The third and fourth floors of the building offer breathtaking views of Fort William sea and the surrounding mountains, providing a serene and picturesque backdrop for residents and visitors alike.

The rooms are outfitted with bunk beds, accommodating two individuals each, creating a sense of camaraderie and creating connections among residents.

Additionally, both the third and fourth floors have kitchen facilities, enabling residents to prepare meals and snacks according to their preferences. Also a communal sitting area provides a welcoming space for relaxation, socialisation, and unwinding after a day of creativity.

Below, you can find the floor plans detailing each floor of the new structure.

Project 2: The Observatory, CAPTURING THE FOREST

Introduction: Project 2, explores the intersection of tourism and landscape activities just outside Fort William. The project focuses on creating an observatory, a place designed to help people experience and become aware of the interactions in Lochaber. This observatory aims to make these processes visible and encourage a deeper understanding of the region.

Location and Accessibility
The observatory is located in Camusnagaul, right across from Fort William. It is accessible by a short ferry ride, with a ferry landing just a ten-minute walk from the site. This proximity ensures easy access while maintaining a sense of seclusion and immersion in nature.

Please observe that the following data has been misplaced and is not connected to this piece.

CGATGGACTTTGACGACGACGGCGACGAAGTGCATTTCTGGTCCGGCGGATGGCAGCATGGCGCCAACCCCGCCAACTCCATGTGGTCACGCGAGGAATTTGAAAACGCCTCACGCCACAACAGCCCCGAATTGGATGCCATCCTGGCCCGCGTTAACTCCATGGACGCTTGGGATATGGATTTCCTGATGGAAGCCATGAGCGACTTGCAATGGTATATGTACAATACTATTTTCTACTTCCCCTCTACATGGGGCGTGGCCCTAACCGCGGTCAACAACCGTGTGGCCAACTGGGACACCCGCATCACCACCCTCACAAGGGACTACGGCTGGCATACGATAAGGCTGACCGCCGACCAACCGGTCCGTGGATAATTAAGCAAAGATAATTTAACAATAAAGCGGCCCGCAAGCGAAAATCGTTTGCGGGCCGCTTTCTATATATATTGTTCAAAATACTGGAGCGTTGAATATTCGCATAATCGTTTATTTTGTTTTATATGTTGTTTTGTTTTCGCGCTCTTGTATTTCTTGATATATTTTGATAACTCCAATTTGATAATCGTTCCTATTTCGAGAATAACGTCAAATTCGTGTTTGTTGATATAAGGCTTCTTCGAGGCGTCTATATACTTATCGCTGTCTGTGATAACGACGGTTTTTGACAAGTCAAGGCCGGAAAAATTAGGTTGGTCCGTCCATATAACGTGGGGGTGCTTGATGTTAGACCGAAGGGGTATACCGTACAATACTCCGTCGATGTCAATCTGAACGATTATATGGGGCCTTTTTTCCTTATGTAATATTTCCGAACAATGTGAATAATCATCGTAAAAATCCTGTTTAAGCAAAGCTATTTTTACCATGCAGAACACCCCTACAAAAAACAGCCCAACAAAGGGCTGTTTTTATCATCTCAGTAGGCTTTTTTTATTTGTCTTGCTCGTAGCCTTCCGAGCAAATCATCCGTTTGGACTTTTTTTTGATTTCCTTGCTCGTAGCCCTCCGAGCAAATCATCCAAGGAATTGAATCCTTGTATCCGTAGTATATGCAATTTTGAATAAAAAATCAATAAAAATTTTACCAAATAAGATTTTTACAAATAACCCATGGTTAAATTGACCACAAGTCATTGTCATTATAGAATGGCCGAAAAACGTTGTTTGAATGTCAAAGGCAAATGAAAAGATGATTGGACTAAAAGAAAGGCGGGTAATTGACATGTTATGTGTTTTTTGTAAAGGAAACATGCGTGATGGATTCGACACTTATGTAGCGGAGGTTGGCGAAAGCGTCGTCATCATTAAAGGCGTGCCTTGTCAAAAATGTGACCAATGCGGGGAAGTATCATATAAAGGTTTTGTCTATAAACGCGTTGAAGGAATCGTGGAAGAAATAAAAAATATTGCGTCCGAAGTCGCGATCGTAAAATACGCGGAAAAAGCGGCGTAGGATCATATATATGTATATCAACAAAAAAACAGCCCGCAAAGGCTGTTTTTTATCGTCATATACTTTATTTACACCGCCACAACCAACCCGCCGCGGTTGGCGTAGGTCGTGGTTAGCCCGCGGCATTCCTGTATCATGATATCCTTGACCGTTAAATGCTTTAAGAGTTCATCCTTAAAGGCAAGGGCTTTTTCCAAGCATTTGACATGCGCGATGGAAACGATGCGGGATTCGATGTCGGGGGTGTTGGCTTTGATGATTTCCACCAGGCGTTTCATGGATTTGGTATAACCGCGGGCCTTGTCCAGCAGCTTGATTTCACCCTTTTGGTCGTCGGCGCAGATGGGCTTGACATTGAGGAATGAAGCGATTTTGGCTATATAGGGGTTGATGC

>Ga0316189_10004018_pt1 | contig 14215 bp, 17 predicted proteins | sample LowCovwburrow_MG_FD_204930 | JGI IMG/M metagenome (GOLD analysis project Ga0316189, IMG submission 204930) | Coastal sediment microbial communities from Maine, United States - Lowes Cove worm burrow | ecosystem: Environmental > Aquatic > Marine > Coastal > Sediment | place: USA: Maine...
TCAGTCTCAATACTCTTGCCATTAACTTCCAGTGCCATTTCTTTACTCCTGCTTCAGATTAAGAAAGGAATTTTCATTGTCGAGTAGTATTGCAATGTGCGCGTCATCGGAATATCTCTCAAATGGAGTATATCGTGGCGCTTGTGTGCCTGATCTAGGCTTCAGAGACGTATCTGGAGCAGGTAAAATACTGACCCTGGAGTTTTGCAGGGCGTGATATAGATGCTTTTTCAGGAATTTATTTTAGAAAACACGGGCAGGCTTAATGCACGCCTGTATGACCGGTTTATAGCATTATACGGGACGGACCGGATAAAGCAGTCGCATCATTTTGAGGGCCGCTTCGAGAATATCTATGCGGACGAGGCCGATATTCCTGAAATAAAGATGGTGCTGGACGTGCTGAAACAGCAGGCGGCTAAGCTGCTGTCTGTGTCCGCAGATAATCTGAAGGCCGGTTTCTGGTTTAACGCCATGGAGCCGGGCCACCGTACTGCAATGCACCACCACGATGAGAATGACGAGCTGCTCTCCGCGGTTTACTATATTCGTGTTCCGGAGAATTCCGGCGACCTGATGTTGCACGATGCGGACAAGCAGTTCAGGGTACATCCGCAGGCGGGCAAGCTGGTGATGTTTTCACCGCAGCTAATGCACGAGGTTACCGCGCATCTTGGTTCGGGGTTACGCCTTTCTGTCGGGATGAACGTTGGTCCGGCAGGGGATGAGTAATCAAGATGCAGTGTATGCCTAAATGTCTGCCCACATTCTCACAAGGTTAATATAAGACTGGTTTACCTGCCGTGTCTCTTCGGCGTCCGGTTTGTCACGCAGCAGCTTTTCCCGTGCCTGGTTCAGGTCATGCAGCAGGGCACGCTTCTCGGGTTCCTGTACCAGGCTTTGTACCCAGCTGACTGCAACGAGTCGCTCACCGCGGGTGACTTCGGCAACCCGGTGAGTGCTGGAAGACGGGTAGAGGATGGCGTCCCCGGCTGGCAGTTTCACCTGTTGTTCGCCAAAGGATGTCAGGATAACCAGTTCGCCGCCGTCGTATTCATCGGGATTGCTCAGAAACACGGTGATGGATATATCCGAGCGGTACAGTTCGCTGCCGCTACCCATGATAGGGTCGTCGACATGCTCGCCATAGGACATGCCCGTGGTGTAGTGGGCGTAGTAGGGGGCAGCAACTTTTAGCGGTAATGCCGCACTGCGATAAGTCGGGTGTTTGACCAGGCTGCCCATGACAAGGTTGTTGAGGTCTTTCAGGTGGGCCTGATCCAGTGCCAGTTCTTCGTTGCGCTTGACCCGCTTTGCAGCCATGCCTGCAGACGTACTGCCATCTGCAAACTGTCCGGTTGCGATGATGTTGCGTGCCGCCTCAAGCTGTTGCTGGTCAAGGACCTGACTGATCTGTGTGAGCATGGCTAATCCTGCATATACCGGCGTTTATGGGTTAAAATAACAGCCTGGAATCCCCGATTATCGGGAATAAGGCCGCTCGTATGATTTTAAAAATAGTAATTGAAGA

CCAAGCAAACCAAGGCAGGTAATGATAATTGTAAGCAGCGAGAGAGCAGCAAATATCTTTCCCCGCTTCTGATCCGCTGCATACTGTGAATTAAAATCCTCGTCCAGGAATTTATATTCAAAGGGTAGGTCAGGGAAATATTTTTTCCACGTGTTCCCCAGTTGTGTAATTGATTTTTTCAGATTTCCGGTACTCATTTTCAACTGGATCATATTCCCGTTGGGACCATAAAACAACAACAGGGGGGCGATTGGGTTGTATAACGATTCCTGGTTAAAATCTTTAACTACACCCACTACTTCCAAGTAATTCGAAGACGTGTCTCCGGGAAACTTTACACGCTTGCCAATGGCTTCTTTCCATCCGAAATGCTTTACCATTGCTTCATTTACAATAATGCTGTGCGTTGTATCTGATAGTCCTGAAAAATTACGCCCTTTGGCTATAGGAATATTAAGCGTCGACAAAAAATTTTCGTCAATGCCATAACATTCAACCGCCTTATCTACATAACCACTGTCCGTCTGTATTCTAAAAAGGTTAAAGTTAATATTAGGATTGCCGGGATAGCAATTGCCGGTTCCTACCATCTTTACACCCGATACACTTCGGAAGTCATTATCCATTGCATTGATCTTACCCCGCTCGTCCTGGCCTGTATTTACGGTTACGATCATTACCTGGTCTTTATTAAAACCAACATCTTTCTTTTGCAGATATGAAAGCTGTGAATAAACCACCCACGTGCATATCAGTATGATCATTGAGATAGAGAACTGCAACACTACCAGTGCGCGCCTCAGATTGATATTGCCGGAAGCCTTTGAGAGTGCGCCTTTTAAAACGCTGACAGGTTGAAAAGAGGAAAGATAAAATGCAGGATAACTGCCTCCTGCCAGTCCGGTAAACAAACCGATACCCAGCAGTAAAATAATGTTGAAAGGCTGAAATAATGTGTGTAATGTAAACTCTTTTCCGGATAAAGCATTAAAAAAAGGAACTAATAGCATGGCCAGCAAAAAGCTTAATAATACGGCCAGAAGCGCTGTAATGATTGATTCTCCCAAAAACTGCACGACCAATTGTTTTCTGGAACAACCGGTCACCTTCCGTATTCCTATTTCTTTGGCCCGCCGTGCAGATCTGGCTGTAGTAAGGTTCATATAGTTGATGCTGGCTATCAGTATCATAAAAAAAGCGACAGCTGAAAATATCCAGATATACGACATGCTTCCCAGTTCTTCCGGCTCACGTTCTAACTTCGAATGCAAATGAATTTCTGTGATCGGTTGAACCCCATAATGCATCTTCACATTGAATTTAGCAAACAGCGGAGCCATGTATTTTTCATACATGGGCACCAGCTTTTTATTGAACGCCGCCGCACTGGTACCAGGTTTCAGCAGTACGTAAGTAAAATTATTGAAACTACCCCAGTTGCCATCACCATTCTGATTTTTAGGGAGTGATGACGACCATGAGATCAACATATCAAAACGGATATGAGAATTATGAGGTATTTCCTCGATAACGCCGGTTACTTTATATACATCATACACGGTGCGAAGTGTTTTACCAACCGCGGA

Wildlife and Flora
The area surrounding the site is rich in wildlife and flora. Visitors may spot red deer, buzzards, ravens, and a variety of resident and migrant woodland birds during the spring season. Otters can often be seen along the coast. The diverse tree species in the area include ash, rowan, alder, beech, willow, hazel, holly, birches, and oaks. These trees are often adorned with mosses, lichens, enhancing the natural beauty of the landscape.

Historical Pathway: Crofters Wood walk
You reach the site by entering the forest from Crofters Woodwalk, a pathway that hints at the historical presence of crofters practicing small-scale agriculture. This path was deliberately created by the locals and has evolved into an important passage for accessing resources such as food and firewood from the surrounding woodlands. Along the pathway, you will encounter hut circles, and lazy beds, offering insights into the historical landscape and human activities of the area.